The vision of the strategic plan is to enable people with dementia and their families - through a broad array of easily accessible, high-standard supports and services - to live as full, independent and dignified lives as possible. The plan recognizes the need to address dementia from the stages of prevention of risk factors and early detection, to diagnosis and patient care, and through assurance of quality of end of life. It proposes to do so by implementing interdisciplinary work principles and care, and boosting the coordination and cooperation of all the parties involved.

For more information, visit the Myers-JDC-Brookdale website at www.jdc.org.il/brookdale or contact us at brook@jdc.org.

0 Comments
0 Likes
Statistics
Notes
  • Be the first to comment

  • Be the first to like this

No Downloads
Views
Total views
235
On SlideShare
0
From Embeds
0
Number of Embeds
1
Actions
Shares
0
Downloads
3
Comments
0
Likes
0
Embeds 0
No embeds

No notes for slide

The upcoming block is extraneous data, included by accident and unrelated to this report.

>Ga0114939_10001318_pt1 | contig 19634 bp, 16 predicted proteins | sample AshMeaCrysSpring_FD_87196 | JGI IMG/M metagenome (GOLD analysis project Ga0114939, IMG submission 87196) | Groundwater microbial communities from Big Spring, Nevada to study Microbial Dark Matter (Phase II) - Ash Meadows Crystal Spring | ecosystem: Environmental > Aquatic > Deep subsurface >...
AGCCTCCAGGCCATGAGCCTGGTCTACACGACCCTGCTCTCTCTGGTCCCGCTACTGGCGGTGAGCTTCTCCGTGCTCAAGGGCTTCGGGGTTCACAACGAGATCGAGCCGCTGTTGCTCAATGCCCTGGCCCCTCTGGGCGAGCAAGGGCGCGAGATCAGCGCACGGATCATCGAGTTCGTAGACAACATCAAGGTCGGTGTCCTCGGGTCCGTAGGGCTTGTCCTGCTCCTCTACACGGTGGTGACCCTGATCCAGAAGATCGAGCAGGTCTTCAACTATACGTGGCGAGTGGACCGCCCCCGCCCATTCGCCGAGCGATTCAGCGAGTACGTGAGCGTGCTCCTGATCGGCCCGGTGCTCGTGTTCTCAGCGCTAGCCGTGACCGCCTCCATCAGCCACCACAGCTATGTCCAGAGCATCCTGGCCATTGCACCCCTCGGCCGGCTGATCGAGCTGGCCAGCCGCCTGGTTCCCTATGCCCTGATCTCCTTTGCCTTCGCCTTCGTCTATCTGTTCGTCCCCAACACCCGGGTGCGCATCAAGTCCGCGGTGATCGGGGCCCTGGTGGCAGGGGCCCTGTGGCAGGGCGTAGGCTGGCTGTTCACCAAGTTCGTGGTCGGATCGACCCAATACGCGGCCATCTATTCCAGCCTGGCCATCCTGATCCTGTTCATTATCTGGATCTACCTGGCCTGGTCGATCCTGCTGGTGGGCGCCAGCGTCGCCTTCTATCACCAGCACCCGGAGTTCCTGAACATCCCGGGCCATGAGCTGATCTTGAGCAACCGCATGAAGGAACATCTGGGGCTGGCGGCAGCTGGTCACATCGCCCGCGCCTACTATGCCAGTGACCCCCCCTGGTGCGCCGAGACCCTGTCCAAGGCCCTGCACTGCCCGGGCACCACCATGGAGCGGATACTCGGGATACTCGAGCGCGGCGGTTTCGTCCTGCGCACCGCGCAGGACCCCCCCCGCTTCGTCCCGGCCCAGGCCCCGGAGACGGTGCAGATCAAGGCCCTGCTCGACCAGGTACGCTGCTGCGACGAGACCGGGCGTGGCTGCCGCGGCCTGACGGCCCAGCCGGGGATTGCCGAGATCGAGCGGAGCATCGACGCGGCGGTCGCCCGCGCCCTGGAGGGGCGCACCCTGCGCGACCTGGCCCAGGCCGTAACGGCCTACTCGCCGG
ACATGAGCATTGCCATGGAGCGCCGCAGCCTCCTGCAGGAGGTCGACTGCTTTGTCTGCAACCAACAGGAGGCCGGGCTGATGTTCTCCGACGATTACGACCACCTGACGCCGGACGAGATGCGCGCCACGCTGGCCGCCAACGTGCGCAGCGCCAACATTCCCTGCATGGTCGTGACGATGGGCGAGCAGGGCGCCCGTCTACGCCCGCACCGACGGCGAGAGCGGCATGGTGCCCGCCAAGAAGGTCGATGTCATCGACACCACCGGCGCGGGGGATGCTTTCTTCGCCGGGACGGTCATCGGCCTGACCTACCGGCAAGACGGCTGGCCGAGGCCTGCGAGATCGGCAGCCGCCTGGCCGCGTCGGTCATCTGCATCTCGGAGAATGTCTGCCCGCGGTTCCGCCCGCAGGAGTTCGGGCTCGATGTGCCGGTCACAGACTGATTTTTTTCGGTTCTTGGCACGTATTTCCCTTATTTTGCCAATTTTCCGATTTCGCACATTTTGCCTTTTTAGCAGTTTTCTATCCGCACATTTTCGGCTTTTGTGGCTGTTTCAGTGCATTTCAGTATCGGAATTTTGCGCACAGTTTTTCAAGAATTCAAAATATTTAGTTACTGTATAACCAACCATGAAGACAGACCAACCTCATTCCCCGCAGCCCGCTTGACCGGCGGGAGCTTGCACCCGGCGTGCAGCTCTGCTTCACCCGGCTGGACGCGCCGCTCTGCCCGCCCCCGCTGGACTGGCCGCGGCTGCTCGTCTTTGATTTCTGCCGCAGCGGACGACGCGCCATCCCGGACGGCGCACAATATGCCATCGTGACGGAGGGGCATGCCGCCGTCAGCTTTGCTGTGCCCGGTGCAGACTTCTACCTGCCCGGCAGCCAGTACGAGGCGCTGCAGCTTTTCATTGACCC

Israel National Strategy for Dementia October 2013

  1. 1. Addressing Alzheimer’s and other Types of Dementia: Israeli National Strategy Summary Document of the Interdisciplinary, Inter-Organizational Group of Experts Coordination and Writing: Jenny Brodsky Netta Bentur Michal Laron Shoni Ben-Israel We would like to thank the Helen Bader Foundation for its support for the development of the Strategic Plan Jerusalem October 2013
  2. 2. Hebrew Editor: Ronit Ben-Nun Design, layout and print production: Leslie Klineman Cover design: Studio Aleph Myers-JDC-Brookdale Institute P.O.B. 3886 Jerusalem 91037, Israel Tel: (02) 655-7400 Fax: (02) 561-2391 e-mail: brook@jdc.org.il Website: www.jdc.org.il/brookdale Ministry of Health Director General P.O.B 1176 Jerusalem 91010 Tel: 02-508-1309 Fax: 02-565-5966 e-mail: mankal@moh.health.gov.il Website: www.health.gov.il